• If wound is large or in an area that's likely to get dirty or irritated by clothing, cover it with bandage or a sterile gauze and adhesive tape. Replace daily to keep clean and dry if it becomes wet or dirty. Otherwise, small wounds can be left uncovered.
  • Once a scab forms, bandages are no longer necessary. Allow scab to fall off naturally. Do not pick-at or remove scabs.
  • Call your doctor if wound is on face or neck; you're unable to stop bleeding or clean out dirt or debris completely; wound becomes inflamed (red, swollen, warm, numb or tender); you develop a temperature over 100° F; or pus (thick, creamy, grayish fluid) begins draining from wound.

For Minor Punctures

  • To avoid introducing more germs, first wash hands with soap and water. If no water is available, use antibacterial cleanser or alcohol-based hand rub.
  • Rinse puncture under cool, running water for 5 minutes. Then wash with soap, water and a soft wash cloth. To prevent irritation, avoid getting soap in the wound itself and do not use strong cleansing solutions such as hydrogen peroxide. Gently remove visible, remaining dirt with tweezers.
  • Without poking, inspect puncture for objects inside wound. If any are visible, DO NOT REMOVE. Immediately seek medical attention.
  • If you are unable to find whatever caused the puncture, seek immediate medical attention.
  • If you are confident that no object remains inside the wound, apply antibacterial ointment and a clean, non-stick bandage.

For Major Wounds -- this includes any deep or large wound where stitches may be needed; animal or human bite; cut or puncture by fishhook, nail or rusty metal; if object is stuck in wound; any sign of infection; or if victim has not had a tetanus shot within 10 years and wound is small or 5 years if wound is severe.

  • Try to control bleeding but do not attempt to clean the wound.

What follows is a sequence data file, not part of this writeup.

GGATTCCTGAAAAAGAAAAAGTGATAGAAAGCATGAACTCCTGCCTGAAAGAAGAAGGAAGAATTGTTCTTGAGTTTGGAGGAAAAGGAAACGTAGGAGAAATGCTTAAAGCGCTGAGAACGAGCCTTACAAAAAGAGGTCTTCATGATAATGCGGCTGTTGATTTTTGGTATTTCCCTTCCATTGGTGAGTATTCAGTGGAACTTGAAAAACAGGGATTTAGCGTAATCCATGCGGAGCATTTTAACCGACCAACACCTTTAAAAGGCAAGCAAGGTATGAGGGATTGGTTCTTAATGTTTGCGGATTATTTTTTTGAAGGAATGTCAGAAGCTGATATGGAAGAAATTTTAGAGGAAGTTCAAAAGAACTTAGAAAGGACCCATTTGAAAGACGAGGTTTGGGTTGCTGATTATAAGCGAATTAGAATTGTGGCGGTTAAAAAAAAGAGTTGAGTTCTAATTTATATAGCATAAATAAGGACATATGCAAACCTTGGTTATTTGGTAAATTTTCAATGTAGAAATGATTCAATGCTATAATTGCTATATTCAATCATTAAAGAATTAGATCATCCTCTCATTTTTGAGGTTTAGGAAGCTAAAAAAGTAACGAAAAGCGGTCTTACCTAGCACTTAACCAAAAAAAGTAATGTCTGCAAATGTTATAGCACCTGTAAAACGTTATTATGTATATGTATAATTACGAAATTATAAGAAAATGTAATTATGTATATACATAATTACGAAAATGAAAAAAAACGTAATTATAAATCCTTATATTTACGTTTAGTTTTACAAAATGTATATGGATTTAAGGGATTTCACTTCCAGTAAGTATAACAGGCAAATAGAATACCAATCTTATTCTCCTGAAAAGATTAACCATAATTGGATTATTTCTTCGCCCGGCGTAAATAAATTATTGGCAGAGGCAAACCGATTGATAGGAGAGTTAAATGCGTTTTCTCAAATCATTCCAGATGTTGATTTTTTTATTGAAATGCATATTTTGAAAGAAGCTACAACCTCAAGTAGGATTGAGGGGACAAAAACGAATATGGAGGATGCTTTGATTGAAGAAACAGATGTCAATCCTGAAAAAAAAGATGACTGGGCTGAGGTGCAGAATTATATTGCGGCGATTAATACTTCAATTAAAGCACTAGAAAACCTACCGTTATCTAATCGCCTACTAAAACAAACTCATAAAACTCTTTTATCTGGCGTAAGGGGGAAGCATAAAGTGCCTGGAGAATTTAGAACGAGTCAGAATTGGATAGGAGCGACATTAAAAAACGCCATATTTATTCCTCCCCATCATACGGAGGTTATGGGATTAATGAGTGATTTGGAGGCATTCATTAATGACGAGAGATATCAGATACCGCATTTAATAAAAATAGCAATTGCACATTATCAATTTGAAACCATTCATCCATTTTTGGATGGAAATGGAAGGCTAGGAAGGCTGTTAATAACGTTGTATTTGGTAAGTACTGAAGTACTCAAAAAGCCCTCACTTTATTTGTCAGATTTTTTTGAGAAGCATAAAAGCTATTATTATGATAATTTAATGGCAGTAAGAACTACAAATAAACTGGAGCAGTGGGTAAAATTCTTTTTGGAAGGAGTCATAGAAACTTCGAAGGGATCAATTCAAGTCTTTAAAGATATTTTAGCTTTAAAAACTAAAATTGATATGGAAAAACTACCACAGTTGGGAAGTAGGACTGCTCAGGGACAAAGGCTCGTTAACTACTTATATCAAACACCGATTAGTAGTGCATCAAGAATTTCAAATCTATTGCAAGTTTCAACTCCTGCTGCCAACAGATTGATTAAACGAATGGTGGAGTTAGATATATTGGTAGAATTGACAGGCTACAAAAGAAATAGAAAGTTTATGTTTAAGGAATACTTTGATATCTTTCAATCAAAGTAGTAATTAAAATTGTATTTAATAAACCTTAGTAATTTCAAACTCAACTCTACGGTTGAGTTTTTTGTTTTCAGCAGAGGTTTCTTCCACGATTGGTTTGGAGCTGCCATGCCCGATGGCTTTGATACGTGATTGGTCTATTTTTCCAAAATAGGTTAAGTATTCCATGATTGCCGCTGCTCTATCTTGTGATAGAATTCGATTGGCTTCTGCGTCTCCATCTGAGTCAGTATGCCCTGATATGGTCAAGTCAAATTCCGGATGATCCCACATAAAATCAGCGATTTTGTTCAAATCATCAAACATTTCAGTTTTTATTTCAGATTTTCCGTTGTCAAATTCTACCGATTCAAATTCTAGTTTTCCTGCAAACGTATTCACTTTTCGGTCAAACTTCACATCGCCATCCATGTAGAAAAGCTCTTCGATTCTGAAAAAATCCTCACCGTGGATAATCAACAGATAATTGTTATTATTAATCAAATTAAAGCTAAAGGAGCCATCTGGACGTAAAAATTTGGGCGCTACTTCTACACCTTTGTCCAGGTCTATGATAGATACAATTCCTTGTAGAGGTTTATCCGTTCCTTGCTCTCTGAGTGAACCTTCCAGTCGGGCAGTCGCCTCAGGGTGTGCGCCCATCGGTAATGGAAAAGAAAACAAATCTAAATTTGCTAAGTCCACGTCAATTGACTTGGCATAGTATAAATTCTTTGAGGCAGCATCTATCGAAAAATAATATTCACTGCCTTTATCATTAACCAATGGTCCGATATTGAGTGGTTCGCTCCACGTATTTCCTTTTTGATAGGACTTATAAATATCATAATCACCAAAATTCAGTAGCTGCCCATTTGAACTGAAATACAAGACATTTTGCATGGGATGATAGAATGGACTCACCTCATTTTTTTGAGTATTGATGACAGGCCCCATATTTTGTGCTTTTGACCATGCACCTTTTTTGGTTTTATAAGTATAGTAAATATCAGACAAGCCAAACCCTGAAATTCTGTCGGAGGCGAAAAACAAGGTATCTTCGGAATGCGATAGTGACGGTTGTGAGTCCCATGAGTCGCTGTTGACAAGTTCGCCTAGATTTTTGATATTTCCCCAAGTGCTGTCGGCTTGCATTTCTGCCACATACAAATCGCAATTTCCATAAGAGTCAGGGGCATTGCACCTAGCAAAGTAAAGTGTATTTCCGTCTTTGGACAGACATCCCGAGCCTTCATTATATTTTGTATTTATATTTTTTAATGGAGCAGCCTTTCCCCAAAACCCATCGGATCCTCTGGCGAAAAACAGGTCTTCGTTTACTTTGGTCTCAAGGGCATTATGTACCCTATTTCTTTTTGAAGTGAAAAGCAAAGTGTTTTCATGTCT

• Call 911 or seek immediate medical attention.

Special precautions for swimmers12

  • Stay out of lakes, rivers, swimming pools and hot tubs if you have an open wound or active infection.
  • Never swim or wade in polluted waters (especially within 48 hours of heavy rains when pollution run-off may be highest) or where blue-green algae is present.
  • Shower immediately after swimming.

What are the symptoms of flesh-eating bacteria infection?

Necrotizing fasciitis can progress alarmingly quickly so early diagnosis and treatment is critical. Unfortunately, visual signs may not be apparent if infection is deep within the tissues. Left untreated, however, 73% of cases end in death.

Though no two cases are alike, symptoms often include:13

Within first 24 hours

  • Pain from the infected site may be far worse than what would be expected.
  • Flu-like symptoms may develop (nausea, fever, diarrhea, etc.).

Within 3-4 days

  • Affected area becomes much more painful, swollen and purplish.
  • Blisters may develop containing blackish fluid.
  • Tissue death may begin with area appearing white, dark or flaky.

Within 4-5 days

  • Blood pressure may drop dramatically.
  • Body may go into toxic shock.
  • Person may lose consciousness as body become too weak to fight infection.

To learn more about Flesh-Eating Bacteria and other health issues, visit AtlantaHealth.com

Sources of information for this infographic:

1. http://www.ncbi.nlm.nih.gov/pubmed/23921771
2. http://www.ncbi.nlm.nih.gov/pubmed/12941105
3. http://www.nnff.org/
4. http://www.healthline.com/symptom/puncture-wound
4. http://www.cdc.gov/features/necrotizingfasciitis/
5. http://www.ncbi.nlm.nih.gov/pmc/articles/PMC2762295/
6. http://www.nydailynews.com/life-style/health/common-flesh-eating-bacteria-article-1.1079722
7. http://www.cnn.com/2014/08/07/health/vibrio-vulnificus-bacteria/
8. http://www.medicinenet.com/script/main/mobileart.asp?articlekey=99347&page=1
9. http://www.kidshealth.org/parent/firstaid_safe/sheets/cuts_sheet.html
10. http://www.nlm.nih.gov/medlineplus/ency/article/000043.htm
10. http://familydoctor.org/familydoctor/en/prevention-wellness/staying-healthy/first-aid/
10. http://kidshealth.org/parent/firstaid_safe/emergencies/bleeding.html
11. http://baltimoresun.com/news/maryland/bs-md-cap-gaz-bacteria-0805-20140804-story.html
12. http://en.wikipedia.org/wiki/Necrotizing_fasciitis